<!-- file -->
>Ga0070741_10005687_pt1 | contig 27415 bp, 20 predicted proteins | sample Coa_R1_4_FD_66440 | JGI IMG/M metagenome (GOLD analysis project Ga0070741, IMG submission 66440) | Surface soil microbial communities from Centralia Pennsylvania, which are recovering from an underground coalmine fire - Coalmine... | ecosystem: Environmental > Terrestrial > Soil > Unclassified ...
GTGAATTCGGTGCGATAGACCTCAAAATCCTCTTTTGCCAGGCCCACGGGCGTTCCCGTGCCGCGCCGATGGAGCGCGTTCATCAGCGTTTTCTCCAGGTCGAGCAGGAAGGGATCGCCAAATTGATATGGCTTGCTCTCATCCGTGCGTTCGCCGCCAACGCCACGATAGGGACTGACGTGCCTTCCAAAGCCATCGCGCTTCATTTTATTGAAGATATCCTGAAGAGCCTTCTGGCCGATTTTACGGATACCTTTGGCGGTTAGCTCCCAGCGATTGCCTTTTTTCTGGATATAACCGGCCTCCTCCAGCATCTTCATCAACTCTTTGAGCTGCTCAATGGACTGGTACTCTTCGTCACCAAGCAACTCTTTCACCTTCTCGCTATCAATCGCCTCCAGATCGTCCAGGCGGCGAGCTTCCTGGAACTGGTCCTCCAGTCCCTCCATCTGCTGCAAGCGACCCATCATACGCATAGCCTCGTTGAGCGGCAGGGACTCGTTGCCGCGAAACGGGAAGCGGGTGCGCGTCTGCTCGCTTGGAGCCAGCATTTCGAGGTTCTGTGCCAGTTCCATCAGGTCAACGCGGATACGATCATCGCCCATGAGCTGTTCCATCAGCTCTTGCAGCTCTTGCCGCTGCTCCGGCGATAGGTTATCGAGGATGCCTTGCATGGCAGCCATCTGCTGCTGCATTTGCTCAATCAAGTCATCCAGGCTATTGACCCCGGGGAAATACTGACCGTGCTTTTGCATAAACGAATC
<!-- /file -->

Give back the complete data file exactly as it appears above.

>Ga0070741_10005687_pt1 | contig 27415 bp, 20 predicted proteins | sample Coa_R1_4_FD_66440 | JGI IMG/M metagenome (GOLD analysis project Ga0070741, IMG submission 66440) | Surface soil microbial communities from Centralia Pennsylvania, which are recovering from an underground coalmine fire - Coalmine... | ecosystem: Environmental > Terrestrial > Soil > Unclassified ...
GTGAATTCGGTGCGATAGACCTCAAAATCCTCTTTTGCCAGGCCCACGGGCGTTCCCGTGCCGCGCCGATGGAGCGCGTTCATCAGCGTTTTCTCCAGGTCGAGCAGGAAGGGATCGCCAAATTGATATGGCTTGCTCTCATCCGTGCGTTCGCCGCCAACGCCACGATAGGGACTGACGTGCCTTCCAAAGCCATCGCGCTTCATTTTATTGAAGATATCCTGAAGAGCCTTCTGGCCGATTTTACGGATACCTTTGGCGGTTAGCTCCCAGCGATTGCCTTTTTTCTGGATATAACCGGCCTCCTCCAGCATCTTCATCAACTCTTTGAGCTGCTCAATGGACTGGTACTCTTCGTCACCAAGCAACTCTTTCACCTTCTCGCTATCAATCGCCTCCAGATCGTCCAGGCGGCGAGCTTCCTGGAACTGGTCCTCCAGTCCCTCCATCTGCTGCAAGCGACCCATCATACGCATAGCCTCGTTGAGCGGCAGGGACTCGTTGCCGCGAAACGGGAAGCGGGTGCGCGTCTGCTCGCTTGGAGCCAGCATTTCGAGGTTCTGTGCCAGTTCCATCAGGTCAACGCGGATACGATCATCGCCCATGAGCTGTTCCATCAGCTCTTGCAGCTCTTGCCGCTGCTCCGGCGATAGGTTATCGAGGATGCCTTGCATGGCAGCCATCTGCTGCTGCATTTGCTCAATCAAGTCATCCAGGCTATTGACCCCGGGGAAATACTGACCGTGCTTTTGCATAAACGAATC